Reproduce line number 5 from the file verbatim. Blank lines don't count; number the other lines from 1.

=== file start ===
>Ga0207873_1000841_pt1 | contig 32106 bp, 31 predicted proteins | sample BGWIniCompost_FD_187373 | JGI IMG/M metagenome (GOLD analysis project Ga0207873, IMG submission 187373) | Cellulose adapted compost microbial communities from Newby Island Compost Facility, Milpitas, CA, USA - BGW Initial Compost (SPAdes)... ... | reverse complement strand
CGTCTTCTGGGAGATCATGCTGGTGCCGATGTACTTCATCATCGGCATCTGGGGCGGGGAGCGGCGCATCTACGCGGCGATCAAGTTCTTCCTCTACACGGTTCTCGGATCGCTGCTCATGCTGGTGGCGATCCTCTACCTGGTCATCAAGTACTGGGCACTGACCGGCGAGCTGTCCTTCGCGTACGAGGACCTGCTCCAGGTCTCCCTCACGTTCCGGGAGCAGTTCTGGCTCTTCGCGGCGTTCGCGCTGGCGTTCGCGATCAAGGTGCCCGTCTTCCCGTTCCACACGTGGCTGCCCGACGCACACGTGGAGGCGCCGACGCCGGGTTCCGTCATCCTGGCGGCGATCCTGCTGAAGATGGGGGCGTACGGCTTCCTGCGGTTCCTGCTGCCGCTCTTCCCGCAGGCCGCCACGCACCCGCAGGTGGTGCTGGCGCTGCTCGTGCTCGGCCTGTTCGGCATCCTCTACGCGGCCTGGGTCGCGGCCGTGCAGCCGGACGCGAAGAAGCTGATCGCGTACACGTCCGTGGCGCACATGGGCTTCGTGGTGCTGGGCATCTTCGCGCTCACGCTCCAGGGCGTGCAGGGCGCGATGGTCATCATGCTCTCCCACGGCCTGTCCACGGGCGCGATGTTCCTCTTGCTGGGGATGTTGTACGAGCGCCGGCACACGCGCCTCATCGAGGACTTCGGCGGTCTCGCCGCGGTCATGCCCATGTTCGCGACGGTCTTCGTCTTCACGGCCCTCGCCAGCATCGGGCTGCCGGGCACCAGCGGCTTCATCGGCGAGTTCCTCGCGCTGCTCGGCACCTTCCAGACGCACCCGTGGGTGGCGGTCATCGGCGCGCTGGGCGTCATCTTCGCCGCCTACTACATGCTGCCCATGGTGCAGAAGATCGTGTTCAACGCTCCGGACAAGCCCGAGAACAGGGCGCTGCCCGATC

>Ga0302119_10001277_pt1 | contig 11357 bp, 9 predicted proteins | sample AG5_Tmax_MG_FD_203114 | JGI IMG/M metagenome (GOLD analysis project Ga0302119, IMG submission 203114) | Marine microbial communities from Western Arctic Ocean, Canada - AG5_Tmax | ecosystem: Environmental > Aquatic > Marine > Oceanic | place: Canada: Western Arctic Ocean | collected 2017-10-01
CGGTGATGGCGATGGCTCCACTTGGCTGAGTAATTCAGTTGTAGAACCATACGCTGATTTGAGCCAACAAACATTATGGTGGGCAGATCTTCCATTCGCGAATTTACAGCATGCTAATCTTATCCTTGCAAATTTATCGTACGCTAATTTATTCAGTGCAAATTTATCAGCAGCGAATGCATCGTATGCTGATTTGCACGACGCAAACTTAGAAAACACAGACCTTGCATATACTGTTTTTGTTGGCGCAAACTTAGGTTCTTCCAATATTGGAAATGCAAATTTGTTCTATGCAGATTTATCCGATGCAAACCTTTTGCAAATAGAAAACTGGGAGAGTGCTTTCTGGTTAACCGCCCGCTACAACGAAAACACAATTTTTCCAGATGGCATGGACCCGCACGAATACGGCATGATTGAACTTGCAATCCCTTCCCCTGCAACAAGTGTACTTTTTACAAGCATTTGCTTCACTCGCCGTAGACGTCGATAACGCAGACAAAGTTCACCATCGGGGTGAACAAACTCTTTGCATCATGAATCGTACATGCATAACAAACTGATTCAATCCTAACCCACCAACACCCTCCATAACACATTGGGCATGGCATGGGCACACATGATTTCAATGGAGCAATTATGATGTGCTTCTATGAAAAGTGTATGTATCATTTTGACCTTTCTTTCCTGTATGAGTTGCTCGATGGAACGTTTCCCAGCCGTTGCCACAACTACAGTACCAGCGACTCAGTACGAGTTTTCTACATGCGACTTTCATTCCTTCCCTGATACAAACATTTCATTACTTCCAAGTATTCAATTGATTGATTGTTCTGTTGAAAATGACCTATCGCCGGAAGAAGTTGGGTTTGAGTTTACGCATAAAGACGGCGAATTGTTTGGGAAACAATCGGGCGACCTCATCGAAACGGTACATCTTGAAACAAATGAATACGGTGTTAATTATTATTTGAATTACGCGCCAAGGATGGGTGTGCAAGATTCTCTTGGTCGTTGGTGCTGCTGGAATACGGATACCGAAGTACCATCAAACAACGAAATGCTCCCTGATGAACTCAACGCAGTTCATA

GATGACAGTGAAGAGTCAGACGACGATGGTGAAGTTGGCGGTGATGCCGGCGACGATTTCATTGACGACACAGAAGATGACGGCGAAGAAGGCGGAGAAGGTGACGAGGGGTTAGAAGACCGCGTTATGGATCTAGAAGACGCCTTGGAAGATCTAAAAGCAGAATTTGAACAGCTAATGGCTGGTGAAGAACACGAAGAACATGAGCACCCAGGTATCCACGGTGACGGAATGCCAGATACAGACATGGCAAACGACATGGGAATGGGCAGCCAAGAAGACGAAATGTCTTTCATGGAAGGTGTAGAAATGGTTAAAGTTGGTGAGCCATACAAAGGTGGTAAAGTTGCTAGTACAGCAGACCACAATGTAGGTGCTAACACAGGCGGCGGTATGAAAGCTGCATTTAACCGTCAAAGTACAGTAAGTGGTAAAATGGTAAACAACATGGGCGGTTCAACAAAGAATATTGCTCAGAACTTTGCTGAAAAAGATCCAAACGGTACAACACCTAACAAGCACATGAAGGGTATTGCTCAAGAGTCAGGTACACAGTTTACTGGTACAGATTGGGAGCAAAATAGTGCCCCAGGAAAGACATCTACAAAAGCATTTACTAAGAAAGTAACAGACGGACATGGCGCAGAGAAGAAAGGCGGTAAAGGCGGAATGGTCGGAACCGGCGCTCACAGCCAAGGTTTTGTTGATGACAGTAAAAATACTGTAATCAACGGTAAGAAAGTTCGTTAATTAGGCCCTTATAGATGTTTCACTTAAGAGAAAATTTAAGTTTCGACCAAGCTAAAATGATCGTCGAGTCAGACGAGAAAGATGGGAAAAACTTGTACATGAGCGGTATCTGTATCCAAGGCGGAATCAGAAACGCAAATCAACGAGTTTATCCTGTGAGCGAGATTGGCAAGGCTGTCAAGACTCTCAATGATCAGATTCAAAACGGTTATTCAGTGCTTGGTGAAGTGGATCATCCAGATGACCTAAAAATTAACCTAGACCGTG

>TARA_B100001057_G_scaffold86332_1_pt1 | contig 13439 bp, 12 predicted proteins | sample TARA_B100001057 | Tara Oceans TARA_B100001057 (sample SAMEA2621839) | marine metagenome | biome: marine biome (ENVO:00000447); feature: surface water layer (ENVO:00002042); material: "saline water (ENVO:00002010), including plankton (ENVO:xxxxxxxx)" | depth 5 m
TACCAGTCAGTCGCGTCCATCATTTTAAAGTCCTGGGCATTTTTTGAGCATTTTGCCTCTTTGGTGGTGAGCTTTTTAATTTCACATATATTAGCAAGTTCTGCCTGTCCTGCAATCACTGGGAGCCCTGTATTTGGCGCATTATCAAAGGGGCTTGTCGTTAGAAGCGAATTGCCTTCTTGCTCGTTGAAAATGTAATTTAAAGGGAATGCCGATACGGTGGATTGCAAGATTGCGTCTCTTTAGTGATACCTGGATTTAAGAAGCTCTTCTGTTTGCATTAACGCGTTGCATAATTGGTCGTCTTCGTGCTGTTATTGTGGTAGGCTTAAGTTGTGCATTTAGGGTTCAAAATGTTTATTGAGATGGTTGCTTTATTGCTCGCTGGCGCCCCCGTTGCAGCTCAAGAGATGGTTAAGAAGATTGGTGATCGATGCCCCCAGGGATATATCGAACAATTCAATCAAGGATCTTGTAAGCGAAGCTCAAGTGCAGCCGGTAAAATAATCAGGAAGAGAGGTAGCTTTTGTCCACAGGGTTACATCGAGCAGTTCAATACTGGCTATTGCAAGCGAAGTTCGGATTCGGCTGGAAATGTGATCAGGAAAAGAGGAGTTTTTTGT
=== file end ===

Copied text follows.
GATGACAGTGAAGAGTCAGACGACGATGGTGAAGTTGGCGGTGATGCCGGCGACGATTTCATTGACGACACAGAAGATGACGGCGAAGAAGGCGGAGAAGGTGACGAGGGGTTAGAAGACCGCGTTATGGATCTAGAAGACGCCTTGGAAGATCTAAAAGCAGAATTTGAACAGCTAATGGCTGGTGAAGAACACGAAGAACATGAGCACCCAGGTATCCACGGTGACGGAATGCCAGATACAGACATGGCAAACGACATGGGAATGGGCAGCCAAGAAGACGAAATGTCTTTCATGGAAGGTGTAGAAATGGTTAAAGTTGGTGAGCCATACAAAGGTGGTAAAGTTGCTAGTACAGCAGACCACAATGTAGGTGCTAACACAGGCGGCGGTATGAAAGCTGCATTTAACCGTCAAAGTACAGTAAGTGGTAAAATGGTAAACAACATGGGCGGTTCAACAAAGAATATTGCTCAGAACTTTGCTGAAAAAGATCCAAACGGTACAACACCTAACAAGCACATGAAGGGTATTGCTCAAGAGTCAGGTACACAGTTTACTGGTACAGATTGGGAGCAAAATAGTGCCCCAGGAAAGACATCTACAAAAGCATTTACTAAGAAAGTAACAGACGGACATGGCGCAGAGAAGAAAGGCGGTAAAGGCGGAATGGTCGGAACCGGCGCTCACAGCCAAGGTTTTGTTGATGACAGTAAAAATACTGTAATCAACGGTAAGAAAGTTCGTTAATTAGGCCCTTATAGATGTTTCACTTAAGAGAAAATTTAAGTTTCGACCAAGCTAAAATGATCGTCGAGTCAGACGAGAAAGATGGGAAAAACTTGTACATGAGCGGTATCTGTATCCAAGGCGGAATCAGAAACGCAAATCAACGAGTTTATCCTGTGAGCGAGATTGGCAAGGCTGTCAAGACTCTCAATGATCAGATTCAAAACGGTTATTCAGTGCTTGGTGAAGTGGATCATCCAGATGACCTAAAAATTAACCTAGACCGTG